COLUMN-Indonesian tin controls keep price pressures bubbling: Andy Home
(The opinions expressed here are those of the author, a columnist for Reuters.)
By Andy Home
LONDON, April 14 (Reuters) - Nickel's bull run over the past couple of weeks has made it the star performer among the base metals pack traded on the London Metal Exchange (LME).
Tin, arguably the metal with the most bullish supply-usage dynamics, has been pushed into second place.
The fortunes of both are inextricably linked to Indonesia's minerals export policy.
The ban on exports of nickel ore to China's vast nickel pig iron sector underlies that market's bull charge. The country's new rules on tin exports, meanwhile, have constrained shipments from what is the world's largest exporter of the soldering metal.
So far the impact on the tin price has been muted by destocking, particularly in China, but unless exports start picking up again soon, it will only be a matter of time before tensions building in the market erupt to the surface. ******************************************************* Graphic on Indonesian exports and LME stocks: link.reuters.com/mad58v Graphic on Indonesian and LME tin price: link.reuters.com/zud58v *******************************************************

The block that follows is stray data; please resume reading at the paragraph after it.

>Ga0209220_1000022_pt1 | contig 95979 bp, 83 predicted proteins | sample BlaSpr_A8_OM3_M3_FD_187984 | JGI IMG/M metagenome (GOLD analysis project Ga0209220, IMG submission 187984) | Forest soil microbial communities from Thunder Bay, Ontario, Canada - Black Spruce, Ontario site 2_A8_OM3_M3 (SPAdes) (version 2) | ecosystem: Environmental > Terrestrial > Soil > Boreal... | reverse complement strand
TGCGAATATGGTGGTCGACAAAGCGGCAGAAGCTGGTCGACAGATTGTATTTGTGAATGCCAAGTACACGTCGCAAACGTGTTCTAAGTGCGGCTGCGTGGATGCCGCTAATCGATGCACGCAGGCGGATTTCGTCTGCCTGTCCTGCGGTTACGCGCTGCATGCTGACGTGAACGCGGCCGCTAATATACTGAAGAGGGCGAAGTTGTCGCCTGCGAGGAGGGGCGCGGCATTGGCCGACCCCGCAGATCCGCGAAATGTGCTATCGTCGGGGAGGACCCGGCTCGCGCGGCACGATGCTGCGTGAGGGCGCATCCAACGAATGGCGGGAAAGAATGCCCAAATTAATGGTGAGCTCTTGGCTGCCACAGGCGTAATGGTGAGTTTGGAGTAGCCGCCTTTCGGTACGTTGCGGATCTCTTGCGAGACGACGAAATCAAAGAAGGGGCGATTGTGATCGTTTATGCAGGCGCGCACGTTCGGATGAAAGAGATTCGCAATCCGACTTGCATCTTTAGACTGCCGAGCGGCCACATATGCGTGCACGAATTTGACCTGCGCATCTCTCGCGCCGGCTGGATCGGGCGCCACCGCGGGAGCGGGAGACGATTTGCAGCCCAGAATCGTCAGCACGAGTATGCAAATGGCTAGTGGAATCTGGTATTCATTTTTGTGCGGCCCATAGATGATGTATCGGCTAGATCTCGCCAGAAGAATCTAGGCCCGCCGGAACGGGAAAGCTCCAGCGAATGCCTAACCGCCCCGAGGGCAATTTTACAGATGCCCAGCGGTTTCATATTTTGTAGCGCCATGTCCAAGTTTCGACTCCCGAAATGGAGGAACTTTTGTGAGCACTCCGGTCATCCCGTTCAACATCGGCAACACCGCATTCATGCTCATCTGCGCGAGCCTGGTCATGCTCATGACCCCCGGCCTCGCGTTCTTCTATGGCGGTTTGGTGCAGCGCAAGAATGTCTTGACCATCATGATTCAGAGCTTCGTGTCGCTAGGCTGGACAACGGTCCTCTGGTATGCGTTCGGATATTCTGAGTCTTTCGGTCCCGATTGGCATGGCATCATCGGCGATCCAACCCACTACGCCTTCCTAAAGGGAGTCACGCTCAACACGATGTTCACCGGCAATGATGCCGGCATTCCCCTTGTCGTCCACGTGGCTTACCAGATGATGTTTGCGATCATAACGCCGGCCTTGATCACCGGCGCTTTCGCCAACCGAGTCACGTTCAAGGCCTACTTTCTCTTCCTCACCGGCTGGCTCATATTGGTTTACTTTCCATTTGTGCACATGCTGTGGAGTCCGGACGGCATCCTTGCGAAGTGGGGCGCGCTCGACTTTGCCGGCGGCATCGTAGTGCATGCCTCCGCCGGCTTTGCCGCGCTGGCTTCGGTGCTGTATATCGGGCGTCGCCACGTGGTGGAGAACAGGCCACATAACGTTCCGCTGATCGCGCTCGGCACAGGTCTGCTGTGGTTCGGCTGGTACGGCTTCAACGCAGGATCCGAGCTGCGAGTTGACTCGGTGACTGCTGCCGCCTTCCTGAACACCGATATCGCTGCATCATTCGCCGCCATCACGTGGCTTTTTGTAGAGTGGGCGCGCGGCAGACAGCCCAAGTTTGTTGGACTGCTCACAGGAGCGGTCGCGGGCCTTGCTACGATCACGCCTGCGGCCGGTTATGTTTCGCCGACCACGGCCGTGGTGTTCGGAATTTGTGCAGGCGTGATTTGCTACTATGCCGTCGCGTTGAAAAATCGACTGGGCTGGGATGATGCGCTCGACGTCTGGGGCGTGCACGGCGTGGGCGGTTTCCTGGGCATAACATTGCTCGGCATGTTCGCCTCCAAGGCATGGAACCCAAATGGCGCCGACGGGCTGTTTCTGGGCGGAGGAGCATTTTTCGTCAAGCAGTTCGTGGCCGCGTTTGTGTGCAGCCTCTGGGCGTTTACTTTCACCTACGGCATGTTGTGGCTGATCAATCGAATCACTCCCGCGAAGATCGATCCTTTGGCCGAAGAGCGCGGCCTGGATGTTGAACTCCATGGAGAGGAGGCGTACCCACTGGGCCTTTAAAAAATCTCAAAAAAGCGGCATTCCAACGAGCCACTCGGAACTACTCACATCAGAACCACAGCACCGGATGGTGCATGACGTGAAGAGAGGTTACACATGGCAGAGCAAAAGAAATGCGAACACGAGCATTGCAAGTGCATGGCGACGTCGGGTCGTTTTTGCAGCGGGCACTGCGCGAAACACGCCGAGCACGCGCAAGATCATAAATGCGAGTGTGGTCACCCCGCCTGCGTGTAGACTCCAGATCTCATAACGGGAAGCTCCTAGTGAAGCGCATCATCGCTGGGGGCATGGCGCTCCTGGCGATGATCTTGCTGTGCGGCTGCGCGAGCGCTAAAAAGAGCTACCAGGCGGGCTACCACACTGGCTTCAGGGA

Indonesian tin exports totalled 16,459 tonnes in the first quarter of this year, down 39 percent on the same period last year, figures from the country's trade ministry show.
This is a direct consequence of the export rules, which require shipments to meet minimum purity standards and be traded on the Indonesia Commodity and Derivatives Exchange (ICDX).
Cumulative exports since the new controls kicked in last September have been just over 40,000 tonnes.
That's about 20,000 tonnes off the pace of the two seven-month periods prior to September, giving some idea of what Indonesian tin policy has cost the international marketplace.
Indonesian authorities are still working to close loopholes in the export regime, particularly to stem the flow of tin solder.
Solder exports ballooned around the turn of the year in response to the tighter regulations on tin ingot exports. In February, they represented about a third of all tin shipments.
The latest figures for March, however, showed exports of solder dropping back to 432 tonnes, equivalent to just seven percent of the total 5,847 tonnes of tin shipped last month.
Solder is, in theory, exempt from the new export rules until the end of this year. However, there is growing speculation, to quote industry group ITRI, that "there will be new measures to force exporters to use ICDX before that".
Despite this game of cat and mouse with some of the local tin producers, the Indonesian authorities are likely to view the new tin export regime as a big success.
ICDX tin volumes in March were low at only 2,665 tonnes, but activity picked up strongly in the first week of April, with more than 2,000 tonnes traded.